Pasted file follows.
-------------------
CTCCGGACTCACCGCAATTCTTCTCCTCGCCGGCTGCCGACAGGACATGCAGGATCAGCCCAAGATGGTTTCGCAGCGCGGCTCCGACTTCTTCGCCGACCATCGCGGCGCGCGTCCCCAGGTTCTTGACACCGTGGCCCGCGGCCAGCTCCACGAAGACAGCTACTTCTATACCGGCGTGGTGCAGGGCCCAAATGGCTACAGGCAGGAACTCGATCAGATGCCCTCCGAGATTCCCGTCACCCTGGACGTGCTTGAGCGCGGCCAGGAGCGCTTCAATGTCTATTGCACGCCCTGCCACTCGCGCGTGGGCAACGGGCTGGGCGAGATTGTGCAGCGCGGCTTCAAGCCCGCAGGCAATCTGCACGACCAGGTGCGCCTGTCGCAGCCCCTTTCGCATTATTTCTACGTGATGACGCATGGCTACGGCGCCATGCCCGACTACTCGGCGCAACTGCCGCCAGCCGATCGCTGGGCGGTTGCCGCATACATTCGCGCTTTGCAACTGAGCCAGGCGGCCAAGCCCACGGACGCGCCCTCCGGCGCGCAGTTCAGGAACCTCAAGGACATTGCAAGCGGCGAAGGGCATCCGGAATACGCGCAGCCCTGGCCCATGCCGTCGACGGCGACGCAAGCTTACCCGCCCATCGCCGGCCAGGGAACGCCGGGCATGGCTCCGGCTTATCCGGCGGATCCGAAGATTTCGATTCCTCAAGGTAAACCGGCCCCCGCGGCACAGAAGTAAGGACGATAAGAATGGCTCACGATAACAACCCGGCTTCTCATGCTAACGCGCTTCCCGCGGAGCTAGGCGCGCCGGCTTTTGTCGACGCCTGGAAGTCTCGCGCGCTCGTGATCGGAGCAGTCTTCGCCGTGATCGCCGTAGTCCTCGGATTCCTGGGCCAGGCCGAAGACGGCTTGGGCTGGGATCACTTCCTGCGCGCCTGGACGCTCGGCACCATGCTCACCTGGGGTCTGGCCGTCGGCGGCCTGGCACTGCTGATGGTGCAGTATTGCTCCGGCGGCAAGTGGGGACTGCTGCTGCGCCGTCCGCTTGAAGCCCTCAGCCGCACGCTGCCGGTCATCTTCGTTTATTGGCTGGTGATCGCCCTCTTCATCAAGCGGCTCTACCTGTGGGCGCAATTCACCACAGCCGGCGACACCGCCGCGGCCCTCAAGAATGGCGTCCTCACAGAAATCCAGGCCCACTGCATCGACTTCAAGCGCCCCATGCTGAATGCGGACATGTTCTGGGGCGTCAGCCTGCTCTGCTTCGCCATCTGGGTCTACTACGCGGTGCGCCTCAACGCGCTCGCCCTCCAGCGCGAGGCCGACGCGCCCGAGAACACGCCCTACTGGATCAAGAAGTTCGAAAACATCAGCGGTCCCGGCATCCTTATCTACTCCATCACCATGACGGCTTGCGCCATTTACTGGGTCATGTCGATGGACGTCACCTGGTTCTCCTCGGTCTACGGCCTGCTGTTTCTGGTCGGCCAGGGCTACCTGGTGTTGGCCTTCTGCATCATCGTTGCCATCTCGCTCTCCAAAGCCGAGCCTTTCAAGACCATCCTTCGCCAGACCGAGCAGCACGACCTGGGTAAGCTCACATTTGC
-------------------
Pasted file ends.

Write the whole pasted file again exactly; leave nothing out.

CTCCGGACTCACCGCAATTCTTCTCCTCGCCGGCTGCCGACAGGACATGCAGGATCAGCCCAAGATGGTTTCGCAGCGCGGCTCCGACTTCTTCGCCGACCATCGCGGCGCGCGTCCCCAGGTTCTTGACACCGTGGCCCGCGGCCAGCTCCACGAAGACAGCTACTTCTATACCGGCGTGGTGCAGGGCCCAAATGGCTACAGGCAGGAACTCGATCAGATGCCCTCCGAGATTCCCGTCACCCTGGACGTGCTTGAGCGCGGCCAGGAGCGCTTCAATGTCTATTGCACGCCCTGCCACTCGCGCGTGGGCAACGGGCTGGGCGAGATTGTGCAGCGCGGCTTCAAGCCCGCAGGCAATCTGCACGACCAGGTGCGCCTGTCGCAGCCCCTTTCGCATTATTTCTACGTGATGACGCATGGCTACGGCGCCATGCCCGACTACTCGGCGCAACTGCCGCCAGCCGATCGCTGGGCGGTTGCCGCATACATTCGCGCTTTGCAACTGAGCCAGGCGGCCAAGCCCACGGACGCGCCCTCCGGCGCGCAGTTCAGGAACCTCAAGGACATTGCAAGCGGCGAAGGGCATCCGGAATACGCGCAGCCCTGGCCCATGCCGTCGACGGCGACGCAAGCTTACCCGCCCATCGCCGGCCAGGGAACGCCGGGCATGGCTCCGGCTTATCCGGCGGATCCGAAGATTTCGATTCCTCAAGGTAAACCGGCCCCCGCGGCACAGAAGTAAGGACGATAAGAATGGCTCACGATAACAACCCGGCTTCTCATGCTAACGCGCTTCCCGCGGAGCTAGGCGCGCCGGCTTTTGTCGACGCCTGGAAGTCTCGCGCGCTCGTGATCGGAGCAGTCTTCGCCGTGATCGCCGTAGTCCTCGGATTCCTGGGCCAGGCCGAAGACGGCTTGGGCTGGGATCACTTCCTGCGCGCCTGGACGCTCGGCACCATGCTCACCTGGGGTCTGGCCGTCGGCGGCCTGGCACTGCTGATGGTGCAGTATTGCTCCGGCGGCAAGTGGGGACTGCTGCTGCGCCGTCCGCTTGAAGCCCTCAGCCGCACGCTGCCGGTCATCTTCGTTTATTGGCTGGTGATCGCCCTCTTCATCAAGCGGCTCTACCTGTGGGCGCAATTCACCACAGCCGGCGACACCGCCGCGGCCCTCAAGAATGGCGTCCTCACAGAAATCCAGGCCCACTGCATCGACTTCAAGCGCCCCATGCTGAATGCGGACATGTTCTGGGGCGTCAGCCTGCTCTGCTTCGCCATCTGGGTCTACTACGCGGTGCGCCTCAACGCGCTCGCCCTCCAGCGCGAGGCCGACGCGCCCGAGAACACGCCCTACTGGATCAAGAAGTTCGAAAACATCAGCGGTCCCGGCATCCTTATCTACTCCATCACCATGACGGCTTGCGCCATTTACTGGGTCATGTCGATGGACGTCACCTGGTTCTCCTCGGTCTACGGCCTGCTGTTTCTGGTCGGCCAGGGCTACCTGGTGTTGGCCTTCTGCATCATCGTTGCCATCTCGCTCTCCAAAGCCGAGCCTTTCAAGACCATCCTTCGCCAGACCGAGCAGCACGACCTGGGTAAGCTCACATTTGC